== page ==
This post is by Muni rider Julie, who happens to be one of our favorite people. Julie is the creator of iliveheresf.com and a founding member of SF-based photography site calibersf.com. She’s also Broke-Ass Stuart’s “Broke Ass of the Week” this week, but we swear we didn’t coordinate that one.
Tuesday was my first day on Muni since the new changes to the system took effect. Yes, the impact was noticeable. Yes, I was late. (You might have been late too, so it’s not like I’m telling you something you didn’t know already.)
I’m phobic about being tardy. I don’t know where I got this personality defect from, but I’ve had it for a long time. So when I know that I’m going to be late, and there’s nothing I can do about it, I tend to let it overwhelm me, which I know is stupid but it happens nonetheless. Today was the first day where I seriously considered not buying a Muni pass for June, the pass of which, up until today, had been an emblem of my San Franciscan-ness. But I couldn’t help scowling: What was I paying for, anyway?
I was supposed to talk to a class of high school students about photography, and portraiture specifically, at the request of a friend of mine who organized this group. It wasn’t just a bunch of regular students, but a group of “at-risk” kids: kids who had been expelled from other schools or could no longer attend regular high schools. This school is their last chance of getting some sort of education. My friend had set this class up months ago, after a luncheon we had where I loaned him my DVD of Born Into Brothels and we talked about the transformative power of photography. And here I was, mentally swearing a blue streak that I let that last Yellow Cab pass me by, thinking the N-Judah would come when it said it would. I envisioned this group of kids patiently and eagerly waiting for me and my wisdom to arrive, and here I totally blew it.
By the time I got to the school, I was 20 minutes late. For me, with my obsession with punctuality, I might as well have been two hours late. The kids were restless, on the brink of being shown a film due to my late arrival. I tried not to complain to add more to the mood of the class, but I did apologize for imposing on their schedules. They barely acknowledged me. I realized then that whatever I had to say was going to be tough sell. Whether I had arrived on time or in the last five minutes, this group of students was going to take some persuading to listen to me at all.
After class, my friend and I walked back to his office. We saw several of the boys in class waiting at the bus stop at McAllister, and I waved to them. My friend nodded to them and they nodded back. He yelled to them, “You guys headed downtown?” They nodded. He said, “You be safe out there.” As we walked, he told me how much he worries about the kids, the boys especially. At the end of each day, he can’t help wondering if he’ll ever see them again. One of his students lost six friends in one year due to violent attacks. That same boy was shot seven times waiting at a bus shelter.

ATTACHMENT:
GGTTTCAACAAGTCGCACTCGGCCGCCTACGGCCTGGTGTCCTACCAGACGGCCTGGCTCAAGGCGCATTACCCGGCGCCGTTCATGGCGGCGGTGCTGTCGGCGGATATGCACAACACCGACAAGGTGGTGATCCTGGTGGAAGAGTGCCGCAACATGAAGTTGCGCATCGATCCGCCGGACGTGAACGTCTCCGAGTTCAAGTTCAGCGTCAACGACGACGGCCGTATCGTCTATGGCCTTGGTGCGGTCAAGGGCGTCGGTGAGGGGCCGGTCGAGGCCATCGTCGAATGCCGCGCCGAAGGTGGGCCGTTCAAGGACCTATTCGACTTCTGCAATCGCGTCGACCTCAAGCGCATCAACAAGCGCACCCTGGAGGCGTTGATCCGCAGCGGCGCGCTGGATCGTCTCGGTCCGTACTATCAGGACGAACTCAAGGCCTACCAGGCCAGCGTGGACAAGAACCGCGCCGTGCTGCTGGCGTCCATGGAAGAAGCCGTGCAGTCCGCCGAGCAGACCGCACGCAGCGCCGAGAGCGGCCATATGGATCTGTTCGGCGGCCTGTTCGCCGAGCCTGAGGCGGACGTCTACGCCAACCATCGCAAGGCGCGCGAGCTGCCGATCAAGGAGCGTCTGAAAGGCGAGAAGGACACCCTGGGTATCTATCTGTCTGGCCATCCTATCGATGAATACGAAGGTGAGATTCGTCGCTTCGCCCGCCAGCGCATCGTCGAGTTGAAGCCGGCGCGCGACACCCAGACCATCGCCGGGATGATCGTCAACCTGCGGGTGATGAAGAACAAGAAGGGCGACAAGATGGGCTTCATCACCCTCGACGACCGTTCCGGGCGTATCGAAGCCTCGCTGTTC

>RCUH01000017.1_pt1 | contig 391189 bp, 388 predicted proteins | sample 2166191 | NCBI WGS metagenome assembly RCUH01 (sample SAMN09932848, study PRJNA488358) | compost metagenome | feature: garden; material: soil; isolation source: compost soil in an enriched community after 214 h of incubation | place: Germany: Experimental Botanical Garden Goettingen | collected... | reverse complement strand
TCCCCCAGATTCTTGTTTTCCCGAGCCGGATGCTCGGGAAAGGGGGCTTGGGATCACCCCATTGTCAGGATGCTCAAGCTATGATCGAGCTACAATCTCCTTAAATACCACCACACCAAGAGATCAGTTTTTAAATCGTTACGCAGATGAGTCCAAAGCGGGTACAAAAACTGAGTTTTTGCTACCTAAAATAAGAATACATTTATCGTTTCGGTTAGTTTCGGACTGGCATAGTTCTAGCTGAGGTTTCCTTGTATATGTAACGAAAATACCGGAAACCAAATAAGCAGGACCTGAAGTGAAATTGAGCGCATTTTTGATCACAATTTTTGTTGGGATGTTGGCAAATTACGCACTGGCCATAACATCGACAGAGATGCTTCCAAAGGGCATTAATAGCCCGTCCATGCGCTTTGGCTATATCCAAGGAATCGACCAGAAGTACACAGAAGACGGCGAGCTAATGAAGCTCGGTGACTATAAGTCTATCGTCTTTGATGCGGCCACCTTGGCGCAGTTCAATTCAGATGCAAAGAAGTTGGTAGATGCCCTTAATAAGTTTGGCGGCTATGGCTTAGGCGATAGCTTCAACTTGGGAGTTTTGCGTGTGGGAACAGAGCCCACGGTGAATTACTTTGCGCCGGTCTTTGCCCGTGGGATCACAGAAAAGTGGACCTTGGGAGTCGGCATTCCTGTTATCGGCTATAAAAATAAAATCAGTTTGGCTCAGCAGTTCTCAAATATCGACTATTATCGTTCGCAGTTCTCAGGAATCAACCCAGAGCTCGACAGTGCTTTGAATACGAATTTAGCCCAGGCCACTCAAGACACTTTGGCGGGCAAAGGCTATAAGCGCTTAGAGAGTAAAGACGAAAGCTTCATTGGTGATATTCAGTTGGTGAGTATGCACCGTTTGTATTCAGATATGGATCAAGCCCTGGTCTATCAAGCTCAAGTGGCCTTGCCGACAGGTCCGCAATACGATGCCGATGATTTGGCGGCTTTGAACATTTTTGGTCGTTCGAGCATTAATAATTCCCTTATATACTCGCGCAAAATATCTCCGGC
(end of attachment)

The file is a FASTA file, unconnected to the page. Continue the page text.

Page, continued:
That knowledge put some perspective into things. I might be pouting outside of Arizmendi Bakery, mentally cursing Muni as I eat a corn-cherry scone, but the chances of me getting shot while I wait for my transportation to arrive are pretty much zero.
I tried to keep that in mind as I entered the sardine can at Montgomery Station, at the peak of rush hour. It’s been a while since I’ve participated in rush hour. I was laid off from my job over a year ago, due to the downturn in the economy, so had forgotten what it was like to be so close to my fellow commuters. A man with a gigantic stomach pressed into my back. A woman with that same girth would have been growing triplets inside of her body. The man apologized to all who tried to squeeze past him. At Van Ness Station, a young man, trim and muscular in a racer-style wheelchair, just gave us a wry smile from the platform. There was no way in hell he would be able to get on our packed train. He looked like he’d been accustomed to waiting. We left him behind.
I tried to remember back to when I first moved to San Francisco, and how I loved taking Muni downtown to work. I remember telling people how much I enjoyed my commute, and often people looked at me as if I was slightly insane for praising my daily trips on the N. I remembered when I first arrived here, and would distinctly recognize that smell of grease and dust at Montgomery Station, the same smell I recalled from the Paris Metro and the London Underground. The smell of trains and tracks and how just a whiff of it made me elated to be in a city, my city. Finally outside of my hermetically sealed car with all of those miles driven through a suburban wasteland, and that smell brought me into the vital urban environment.
I remembered the young surfer dude with girlfriend troubles and how another woman and I had consoled him and given him relationship advice all the way from 9th Avenue up to Powell Station. He left us with a smile. I remembered the young poetess who boarded at Carl and Cole (11 years old) who shared her school project with me as her father listened proudly. The young Parisian family who couldn’t figure out which stop was Stanyan and how I spoke to them in broken French, and they were so surprised but in a good and grateful way. I thought about the homeless kid who sat next to me one night even though the train was almost empty. We talked about Ray Bradbury and I gave him my copy of Fahrenheit 451 because he told me he didn’t have money to buy books anymore. When I got off at my stop, he promised that after he read the book, he would give it to someone else.
I want that Muni—my Muni—back. I think it’s out there somewhere, but I have to stop looking at the Next Muni predictions or else I’ll never find it.